Many housing and homeless service systems and programs are ill-equipped to provide the resources and support that infants, young children, and school-aged children and their families need. This tool is designed to help housing and homeless service providers make their spaces safe for children, to help promote their health and well-being.

Childproofing Checklist for Housing and Homeless Service Providers

10 S’s for Safety

The quality of the very early years of a child’s life is predictive of lifelong health, educational attainment and economic security.  What we now understand about early brain development has provided valuable validation for this fact.

Mobility and homelessness during childhood are significant threats to achieving one’s potential in life.  Housing and homeless service providers are key players in creating safe and appropriate environments for the children they serve. Service providers also can be critically important partners for parents who, while working to achieve stable housing for their families, must continue to be nurturing parents for their children, despite inordinate challenges and stresses.

Unfortunately, many housing and homeless service systems and programs are not oriented to see children as their clients. As a result, they may be ill-equipped to provide the resources and supports that infants, young children, and school-aged children and their families need. Young people who also are parents themselves face additional challenges, as they learn to parent while transitioning to adulthood.

Consequently, because so many housing and homeless programs and service systems are not “child-proofed,” the very settings that are supposed to be protective may be harmful for children and their families. How can we ensure we are promoting and strengthening strong and healthy parent-child relationships and child and family development? Perhaps we can begin with the very basics.

The “Ten ‘S’s for Safety” can be used to guide discussions, establish policies and practices, provide training for Board members and program staff, and partner with parents to “child-proof” housing and homeless services and settings. The tool can be used to strengthen collaborations between housing and children’s service community providers so that skills, resources, and services are shared across sectors. In addition, this tool can be used to assess needs and gauge progress over time toward achieving safe and “child- proofed” housing practices.

NOTE: The Early Childhood Self-Assessment Tool for Family Shelters contains a wealth of web links and other resources for many of these topic areas and can be accessed at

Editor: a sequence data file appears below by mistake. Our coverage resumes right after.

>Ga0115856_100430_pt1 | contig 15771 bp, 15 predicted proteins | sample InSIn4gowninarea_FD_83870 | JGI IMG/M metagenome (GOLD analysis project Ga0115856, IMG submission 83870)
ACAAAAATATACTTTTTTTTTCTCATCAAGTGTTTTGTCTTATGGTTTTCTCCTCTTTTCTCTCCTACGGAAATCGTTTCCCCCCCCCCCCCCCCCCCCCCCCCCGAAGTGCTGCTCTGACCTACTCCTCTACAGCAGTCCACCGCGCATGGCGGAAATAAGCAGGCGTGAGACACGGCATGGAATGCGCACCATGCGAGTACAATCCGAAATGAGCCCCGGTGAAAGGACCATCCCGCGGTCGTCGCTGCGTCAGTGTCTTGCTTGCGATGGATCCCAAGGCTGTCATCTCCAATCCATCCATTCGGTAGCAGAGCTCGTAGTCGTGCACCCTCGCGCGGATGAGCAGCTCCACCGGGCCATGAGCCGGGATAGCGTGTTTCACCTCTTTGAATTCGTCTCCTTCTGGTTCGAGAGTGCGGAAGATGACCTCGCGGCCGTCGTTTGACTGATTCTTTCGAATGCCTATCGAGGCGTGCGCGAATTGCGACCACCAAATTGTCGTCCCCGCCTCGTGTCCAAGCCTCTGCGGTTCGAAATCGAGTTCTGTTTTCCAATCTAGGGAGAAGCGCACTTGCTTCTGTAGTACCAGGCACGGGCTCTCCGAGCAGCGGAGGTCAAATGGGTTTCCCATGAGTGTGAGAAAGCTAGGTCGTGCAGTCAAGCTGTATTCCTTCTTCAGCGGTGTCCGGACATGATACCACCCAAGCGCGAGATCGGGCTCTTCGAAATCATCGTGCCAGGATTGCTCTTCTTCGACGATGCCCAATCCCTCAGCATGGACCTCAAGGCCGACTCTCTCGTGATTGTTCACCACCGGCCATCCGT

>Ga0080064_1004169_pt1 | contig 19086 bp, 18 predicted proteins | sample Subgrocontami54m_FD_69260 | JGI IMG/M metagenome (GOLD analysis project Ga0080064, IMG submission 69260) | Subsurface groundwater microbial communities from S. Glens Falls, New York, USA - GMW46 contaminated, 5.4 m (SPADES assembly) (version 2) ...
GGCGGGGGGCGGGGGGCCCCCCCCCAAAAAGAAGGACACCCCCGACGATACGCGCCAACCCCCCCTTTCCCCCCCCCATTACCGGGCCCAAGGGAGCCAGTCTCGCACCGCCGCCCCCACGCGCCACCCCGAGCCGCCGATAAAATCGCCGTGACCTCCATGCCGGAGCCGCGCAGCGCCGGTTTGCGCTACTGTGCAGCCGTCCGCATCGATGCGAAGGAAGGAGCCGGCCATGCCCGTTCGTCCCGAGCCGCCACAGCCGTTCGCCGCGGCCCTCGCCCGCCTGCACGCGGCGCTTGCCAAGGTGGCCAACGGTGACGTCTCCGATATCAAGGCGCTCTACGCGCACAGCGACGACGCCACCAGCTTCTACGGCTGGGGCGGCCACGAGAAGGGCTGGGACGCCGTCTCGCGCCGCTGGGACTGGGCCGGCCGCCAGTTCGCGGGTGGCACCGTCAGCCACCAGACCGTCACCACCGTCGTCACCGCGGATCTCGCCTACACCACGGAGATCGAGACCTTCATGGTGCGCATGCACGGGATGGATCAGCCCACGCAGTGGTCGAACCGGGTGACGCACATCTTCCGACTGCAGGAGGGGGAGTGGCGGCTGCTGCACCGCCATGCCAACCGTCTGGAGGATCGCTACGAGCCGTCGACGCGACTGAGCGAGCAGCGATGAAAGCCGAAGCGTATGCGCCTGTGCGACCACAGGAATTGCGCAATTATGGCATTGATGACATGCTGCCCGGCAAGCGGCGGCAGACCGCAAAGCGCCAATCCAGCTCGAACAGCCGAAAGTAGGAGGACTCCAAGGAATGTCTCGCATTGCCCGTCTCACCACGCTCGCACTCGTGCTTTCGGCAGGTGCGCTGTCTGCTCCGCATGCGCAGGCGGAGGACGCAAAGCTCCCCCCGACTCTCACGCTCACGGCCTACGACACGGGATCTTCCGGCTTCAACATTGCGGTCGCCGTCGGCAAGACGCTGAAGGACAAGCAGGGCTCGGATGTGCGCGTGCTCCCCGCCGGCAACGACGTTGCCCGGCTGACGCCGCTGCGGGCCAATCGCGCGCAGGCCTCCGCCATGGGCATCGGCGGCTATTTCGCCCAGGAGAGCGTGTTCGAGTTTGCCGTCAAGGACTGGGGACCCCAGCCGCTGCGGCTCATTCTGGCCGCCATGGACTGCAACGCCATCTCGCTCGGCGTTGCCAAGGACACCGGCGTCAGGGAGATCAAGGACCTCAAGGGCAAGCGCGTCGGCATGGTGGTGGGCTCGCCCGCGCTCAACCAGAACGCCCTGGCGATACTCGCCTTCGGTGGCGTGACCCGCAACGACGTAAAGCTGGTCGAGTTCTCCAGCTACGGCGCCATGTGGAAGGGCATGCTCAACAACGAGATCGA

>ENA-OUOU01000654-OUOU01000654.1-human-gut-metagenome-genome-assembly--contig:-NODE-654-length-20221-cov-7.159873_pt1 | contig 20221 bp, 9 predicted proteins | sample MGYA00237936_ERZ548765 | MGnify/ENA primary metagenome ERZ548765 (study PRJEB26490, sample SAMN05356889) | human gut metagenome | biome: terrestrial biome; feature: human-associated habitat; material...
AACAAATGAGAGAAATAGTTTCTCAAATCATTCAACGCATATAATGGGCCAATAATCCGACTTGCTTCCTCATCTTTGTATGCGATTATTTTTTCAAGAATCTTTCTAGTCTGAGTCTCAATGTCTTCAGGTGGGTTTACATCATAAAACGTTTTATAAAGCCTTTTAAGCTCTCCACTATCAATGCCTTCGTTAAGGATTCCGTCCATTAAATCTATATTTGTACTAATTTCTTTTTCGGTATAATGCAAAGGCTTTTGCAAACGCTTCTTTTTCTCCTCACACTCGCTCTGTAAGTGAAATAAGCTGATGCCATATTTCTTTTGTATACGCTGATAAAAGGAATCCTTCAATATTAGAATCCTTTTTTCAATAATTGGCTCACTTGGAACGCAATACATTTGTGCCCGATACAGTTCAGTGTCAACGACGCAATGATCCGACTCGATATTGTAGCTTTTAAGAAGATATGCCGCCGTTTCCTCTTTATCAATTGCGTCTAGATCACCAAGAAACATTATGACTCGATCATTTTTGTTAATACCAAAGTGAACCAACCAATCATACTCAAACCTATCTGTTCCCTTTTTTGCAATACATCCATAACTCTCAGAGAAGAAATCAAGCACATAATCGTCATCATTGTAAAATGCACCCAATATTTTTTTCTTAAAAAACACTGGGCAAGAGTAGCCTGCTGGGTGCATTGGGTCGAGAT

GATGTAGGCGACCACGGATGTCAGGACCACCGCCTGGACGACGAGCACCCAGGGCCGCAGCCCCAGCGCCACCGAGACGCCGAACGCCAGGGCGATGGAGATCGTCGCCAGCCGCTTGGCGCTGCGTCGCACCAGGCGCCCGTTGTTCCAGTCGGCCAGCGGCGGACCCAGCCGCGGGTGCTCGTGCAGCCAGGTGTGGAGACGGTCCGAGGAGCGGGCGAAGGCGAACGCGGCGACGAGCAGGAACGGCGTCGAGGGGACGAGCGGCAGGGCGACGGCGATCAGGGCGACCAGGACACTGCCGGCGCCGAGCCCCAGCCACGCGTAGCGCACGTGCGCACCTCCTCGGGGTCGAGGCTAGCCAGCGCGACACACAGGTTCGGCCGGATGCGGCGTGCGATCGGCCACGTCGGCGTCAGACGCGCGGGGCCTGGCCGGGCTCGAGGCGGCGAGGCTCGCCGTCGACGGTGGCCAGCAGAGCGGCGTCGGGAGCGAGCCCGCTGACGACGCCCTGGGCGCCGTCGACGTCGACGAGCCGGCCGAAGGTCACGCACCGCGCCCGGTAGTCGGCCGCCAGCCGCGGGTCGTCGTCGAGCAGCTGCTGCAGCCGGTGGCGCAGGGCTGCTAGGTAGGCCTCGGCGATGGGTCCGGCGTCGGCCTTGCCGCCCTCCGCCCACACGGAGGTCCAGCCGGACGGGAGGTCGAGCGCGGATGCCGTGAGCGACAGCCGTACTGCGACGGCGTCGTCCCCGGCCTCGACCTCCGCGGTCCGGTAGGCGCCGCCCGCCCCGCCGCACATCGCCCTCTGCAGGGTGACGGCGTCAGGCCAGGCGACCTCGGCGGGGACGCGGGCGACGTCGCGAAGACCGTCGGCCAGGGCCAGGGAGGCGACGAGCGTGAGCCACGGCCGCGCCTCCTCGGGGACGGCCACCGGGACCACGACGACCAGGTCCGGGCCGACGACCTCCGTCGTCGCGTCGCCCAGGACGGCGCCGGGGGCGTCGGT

1. STAYING TOGETHER – Are all family members together? Who’s been separated and why? Where are family members staying, for how long and how long can they stay?  How will any instability affect each child? Is there a ‘Plan B’ should the current housing arrangement end?  Are there supports for maintaining family relationships?  Are there resources to address relationship stressors?
  2. SIZE OF HOUSEHOLD – How many people are sharing housing? What are the ages of children, parents, others? Is mom pregnant? Is there crowding? Are additional children, others sometimes present?
  3. SLEEPING ARRANGEMENTS – Is each child sleeping in age-appropriate bedding? Is this space private, dark, and quiet for an adequate number of hours?  Does infant bedding comply with Sudden Infant Death Syndrome/Sudden and Unexpected Infant Death prevention standards?
  4. SUSTENANCE – Are eating arrangements age-appropriate?  Do meals and schedules accommodate child nutrition, snacks, food allergies, breastfeeding, infant formula, prenatal diet, any medical needs?  Is the family on WIC?
  5. SIMPLE HYGIENE – Do children have clean, weather appropriate clothing and shoes?  Are there supplies, space for bathing, brushing teeth, diapering, diapers for infants and toddlers, special personal hygiene needs, laundry, etc.?
  6. SAFE SPACE – Has there been attention to basic safety-proofing and injury prevention, e.g., choking hazards, stair and window guards, cabinet locks, electrical cord precautions, outlet protectors, protection from poison, medications, vermin, access to outdoor safe space, etc.?  Is there safe floor time and space for infants?
  7. SAFE PEOPLE – Is the family sharing space that is free from dangers? Are there pedophiles, sex offenders or sex workers, perpetrators of family violence, drug users or sales, excessive smokers, etc. on the premises?
  8. SPECIAL NEEDS – Is each child receiving health/dental care, immunizations, medications, screenings, asthma/allergy/other special accommodations, equipment? Do they have health insurance, medical records?
  9. SCHOOLING AND LEARNING – Is each child regularly attending education and care, including early childhood and after-school programs, special education, early intervention, home visiting, child care subsidies, Head Start/Early Head Start, etc.?
  10. SOCIAL SUPPORT NETWORK – Is communication understandable to families: in their home language, respectful of culture and circumstances of trauma? Is the family connected with community providers, social networks, and caregiver relationship supports and public benefits to address health, early childhood/ adult mental health, parenting, substances, violence, poverty, child welfare, legal or other challenges faced by children and parents?

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